What’s the safest mode of travel for US residents? Turns out that, despite the recent series of high profile crashes and disappearances, it’s flying. City A.M. has a neat little bar graph that shows this. And the most dangerous mode of travel? Riding a motorbike. You are 3,000 times more likely to be killed riding a motorbike, than you are flying.

That said, the graph engenders other questions – does the flying figure just look at internal flights, or does it include international fights? Are there differences between US and non-US carriers?

Does the age of the person driving the motorbike make a difference? I gave up riding a motorbike in my late twenties after nearly being mowed down by cars three times in a week. How many former bike riders are there, and how do you fit them into the figures?

Still the bald figures are useful if you have a choice of travel methods – take a look for yourself.

I don’t know whether this is indicative of the future, or just a fluke, but a recent research paper in the Physical Review of Letters broke all records with a staggering 5,154 joint authors! The paper itself was only 9 pages long, but it then needed another 24 pages just to list the authors. Need I mention that the paper was about the iconic Higgs Boson?

I’m not really a video person – to me a word is worth a thousand pictures :) Be that as it may, recently I saw one of the most stunning pieces of video ever. Our bodies have special cells – known as white blood cells – whose job it is to patrol the blood stream and eliminate intruders. Now researchers from the US and UK have managed to obtain a video of these cells at work, hunting down and eliminating cancer cells. Take a look, this is probably one of the most significant videos you’ll ever see.

And talking of videos, at the other end of the scale NASA has been showing off some of the best clips of the sun’s surface taken by its solar by its Solar Dynamics Observatory, which has now been taking photographs 24 hours a day (Earth days, of course) for five years. Go for it – point your browser at the URL to see what I mean.

Geek Stuff:

Calling hardware geek engineers. I’ve got something very interesting for you – ball bearings that don’t need to be packed with grease, and for which the balls don’t have to be ‘caged’ to hold them apart.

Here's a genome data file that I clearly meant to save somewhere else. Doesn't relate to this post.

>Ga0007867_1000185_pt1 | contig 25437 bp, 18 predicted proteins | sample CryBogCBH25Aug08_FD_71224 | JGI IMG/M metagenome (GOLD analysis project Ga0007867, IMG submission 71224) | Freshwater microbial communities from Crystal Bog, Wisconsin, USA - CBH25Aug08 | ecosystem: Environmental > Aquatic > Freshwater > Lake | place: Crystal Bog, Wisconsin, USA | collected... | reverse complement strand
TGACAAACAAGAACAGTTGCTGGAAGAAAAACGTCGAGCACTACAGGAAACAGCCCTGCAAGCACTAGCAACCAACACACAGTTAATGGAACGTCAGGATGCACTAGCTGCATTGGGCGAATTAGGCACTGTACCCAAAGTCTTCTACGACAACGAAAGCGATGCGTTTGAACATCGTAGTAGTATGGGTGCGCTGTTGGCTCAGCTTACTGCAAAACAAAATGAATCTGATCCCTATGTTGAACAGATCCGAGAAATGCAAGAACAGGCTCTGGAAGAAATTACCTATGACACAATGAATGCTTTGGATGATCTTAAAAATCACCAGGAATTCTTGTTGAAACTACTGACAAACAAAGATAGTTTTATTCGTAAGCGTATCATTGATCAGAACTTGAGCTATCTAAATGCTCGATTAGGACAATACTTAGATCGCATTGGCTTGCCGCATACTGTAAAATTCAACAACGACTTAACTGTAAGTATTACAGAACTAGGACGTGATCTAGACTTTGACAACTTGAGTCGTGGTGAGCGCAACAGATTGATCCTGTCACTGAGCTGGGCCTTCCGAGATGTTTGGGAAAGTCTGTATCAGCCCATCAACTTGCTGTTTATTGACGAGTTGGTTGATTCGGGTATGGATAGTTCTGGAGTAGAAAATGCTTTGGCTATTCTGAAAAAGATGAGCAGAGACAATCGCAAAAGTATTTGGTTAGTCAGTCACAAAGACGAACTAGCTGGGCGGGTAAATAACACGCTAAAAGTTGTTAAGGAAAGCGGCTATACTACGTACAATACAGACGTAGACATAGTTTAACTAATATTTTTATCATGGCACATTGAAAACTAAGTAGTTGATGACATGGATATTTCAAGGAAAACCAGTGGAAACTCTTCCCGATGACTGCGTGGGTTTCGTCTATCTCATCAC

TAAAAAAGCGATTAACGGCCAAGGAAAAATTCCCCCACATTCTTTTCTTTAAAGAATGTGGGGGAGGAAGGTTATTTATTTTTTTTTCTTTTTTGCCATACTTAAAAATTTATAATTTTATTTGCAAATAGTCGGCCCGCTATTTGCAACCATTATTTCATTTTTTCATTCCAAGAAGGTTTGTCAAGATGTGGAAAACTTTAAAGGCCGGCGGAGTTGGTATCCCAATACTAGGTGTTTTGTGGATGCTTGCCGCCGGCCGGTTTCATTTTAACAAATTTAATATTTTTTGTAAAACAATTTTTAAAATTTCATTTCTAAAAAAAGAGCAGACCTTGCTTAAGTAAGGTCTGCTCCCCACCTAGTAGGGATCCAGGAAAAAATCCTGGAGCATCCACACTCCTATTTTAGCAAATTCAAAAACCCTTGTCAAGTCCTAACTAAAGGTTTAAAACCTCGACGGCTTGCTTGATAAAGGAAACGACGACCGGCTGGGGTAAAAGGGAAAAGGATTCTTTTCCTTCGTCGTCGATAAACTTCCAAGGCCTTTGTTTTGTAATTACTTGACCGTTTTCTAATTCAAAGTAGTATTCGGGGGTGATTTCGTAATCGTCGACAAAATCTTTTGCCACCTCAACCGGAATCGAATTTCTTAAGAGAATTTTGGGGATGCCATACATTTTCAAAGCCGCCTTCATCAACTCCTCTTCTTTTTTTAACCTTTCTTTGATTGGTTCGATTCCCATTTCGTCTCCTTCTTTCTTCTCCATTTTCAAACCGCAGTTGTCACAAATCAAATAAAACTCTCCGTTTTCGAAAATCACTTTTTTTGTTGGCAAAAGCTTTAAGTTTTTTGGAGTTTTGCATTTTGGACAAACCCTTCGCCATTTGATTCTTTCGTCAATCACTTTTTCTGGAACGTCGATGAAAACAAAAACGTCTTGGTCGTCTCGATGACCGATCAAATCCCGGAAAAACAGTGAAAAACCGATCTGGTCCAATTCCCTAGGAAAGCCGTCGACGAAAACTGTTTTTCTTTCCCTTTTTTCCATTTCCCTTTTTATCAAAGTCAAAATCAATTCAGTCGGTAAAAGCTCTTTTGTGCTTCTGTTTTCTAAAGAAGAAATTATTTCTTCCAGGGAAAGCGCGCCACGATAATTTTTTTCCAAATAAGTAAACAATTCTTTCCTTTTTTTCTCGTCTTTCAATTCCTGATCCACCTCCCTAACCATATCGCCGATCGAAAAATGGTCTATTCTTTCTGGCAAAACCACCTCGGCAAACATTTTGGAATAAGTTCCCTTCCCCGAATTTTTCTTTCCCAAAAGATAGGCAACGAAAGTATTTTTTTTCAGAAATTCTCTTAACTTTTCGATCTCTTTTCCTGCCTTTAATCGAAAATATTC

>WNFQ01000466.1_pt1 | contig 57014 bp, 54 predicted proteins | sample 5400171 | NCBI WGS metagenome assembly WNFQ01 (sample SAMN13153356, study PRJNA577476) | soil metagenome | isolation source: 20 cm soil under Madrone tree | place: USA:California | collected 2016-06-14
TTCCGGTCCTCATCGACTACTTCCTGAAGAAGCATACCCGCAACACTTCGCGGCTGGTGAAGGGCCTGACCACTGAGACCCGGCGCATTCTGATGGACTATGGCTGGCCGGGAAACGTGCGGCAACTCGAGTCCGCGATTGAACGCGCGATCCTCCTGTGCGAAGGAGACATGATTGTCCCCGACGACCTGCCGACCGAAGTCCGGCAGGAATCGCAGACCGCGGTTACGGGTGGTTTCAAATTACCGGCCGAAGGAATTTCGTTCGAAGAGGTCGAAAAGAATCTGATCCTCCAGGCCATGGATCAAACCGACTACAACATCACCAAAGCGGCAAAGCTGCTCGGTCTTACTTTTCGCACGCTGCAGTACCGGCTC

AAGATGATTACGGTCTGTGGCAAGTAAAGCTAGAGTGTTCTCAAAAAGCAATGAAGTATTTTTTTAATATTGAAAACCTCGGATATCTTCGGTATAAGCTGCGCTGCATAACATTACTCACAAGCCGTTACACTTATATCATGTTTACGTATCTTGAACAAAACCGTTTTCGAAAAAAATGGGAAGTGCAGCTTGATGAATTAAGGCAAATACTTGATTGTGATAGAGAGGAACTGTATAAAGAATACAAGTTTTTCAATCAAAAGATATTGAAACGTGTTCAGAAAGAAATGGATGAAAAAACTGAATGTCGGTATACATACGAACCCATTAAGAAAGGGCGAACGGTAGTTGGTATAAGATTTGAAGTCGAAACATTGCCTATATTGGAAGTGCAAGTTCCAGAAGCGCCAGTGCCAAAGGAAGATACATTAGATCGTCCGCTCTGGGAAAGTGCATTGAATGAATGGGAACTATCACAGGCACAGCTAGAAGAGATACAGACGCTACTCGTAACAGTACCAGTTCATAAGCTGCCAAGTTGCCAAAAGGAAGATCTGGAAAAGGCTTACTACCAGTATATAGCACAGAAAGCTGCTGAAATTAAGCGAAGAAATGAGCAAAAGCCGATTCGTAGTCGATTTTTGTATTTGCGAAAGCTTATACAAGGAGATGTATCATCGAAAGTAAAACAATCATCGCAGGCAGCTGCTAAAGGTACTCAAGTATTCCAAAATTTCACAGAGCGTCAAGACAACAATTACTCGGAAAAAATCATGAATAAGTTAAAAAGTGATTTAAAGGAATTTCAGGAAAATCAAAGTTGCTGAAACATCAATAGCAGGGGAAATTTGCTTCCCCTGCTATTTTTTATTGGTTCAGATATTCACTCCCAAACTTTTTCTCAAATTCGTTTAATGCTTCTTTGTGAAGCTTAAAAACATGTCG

Instead there is a tiny groove in part of the outer race which separates the balls as they go past. It’s brilliant and simple. If it works at an industrial level it’s going to completely change the efficiency of everything that uses a rotating shaft. Better efficiency = less energy used.

As the New Horizons probe nears Pluto, I thought I’d draw the attention of those of you who, like me, have a warped sense of humour, to XKCD’s take on the issue. Don’t forget to hover over the cartoon to get the tool tip!


London’s new Crossrail subway network has reached a milestone – it’s finished boring 26 miles of new tunnels and to celebrate the company doing the work has released a video of a drone flying through the tunnels. Of particular interest are the shots of the 1,000 ton tunnelling machines breaking through from one segment into the adjacent segment. Altogether they used eight of these machines.

There’s still a way to go yet before the system opens to the public – there’s the stations to build, and the above ground sections, but things are definitely moving along.


How is critical ‘Life or Death’ software tested?

Google will use robot-crane hybrids to build new Mountain View HQ

Vortex bladeless turbines wobble to generate energy

Giant artificial city being constructed to test future technology

Instagram user offers discount prices to fight artist selling $90,000 screenshots of her photos

IT-savvy US congressmen to Feds: End your crypto-backdoor crusade

New class of “non-Joulian magnets” have potential to revolutionize electronics


Thanks to readers Andrew, Barb and Fi for drawing my attention to material for Winding Down.

Please send suggestions for stories to alan@ibgames.com and include the words Winding Down in the subject line, unless you want your deathless prose gobbled up by my voracious Thunderbird spam filter...

Alan Lenton
7 June 2015

Alan Lenton is an on-line games designer, programmer and sociologist, the order of which depends on what he is currently working on! His web site is at http://www.ibgames.net/alan/index.html.

Past issues of Winding Down can be found at http://www.ibgames.net/alan/winding/index.html.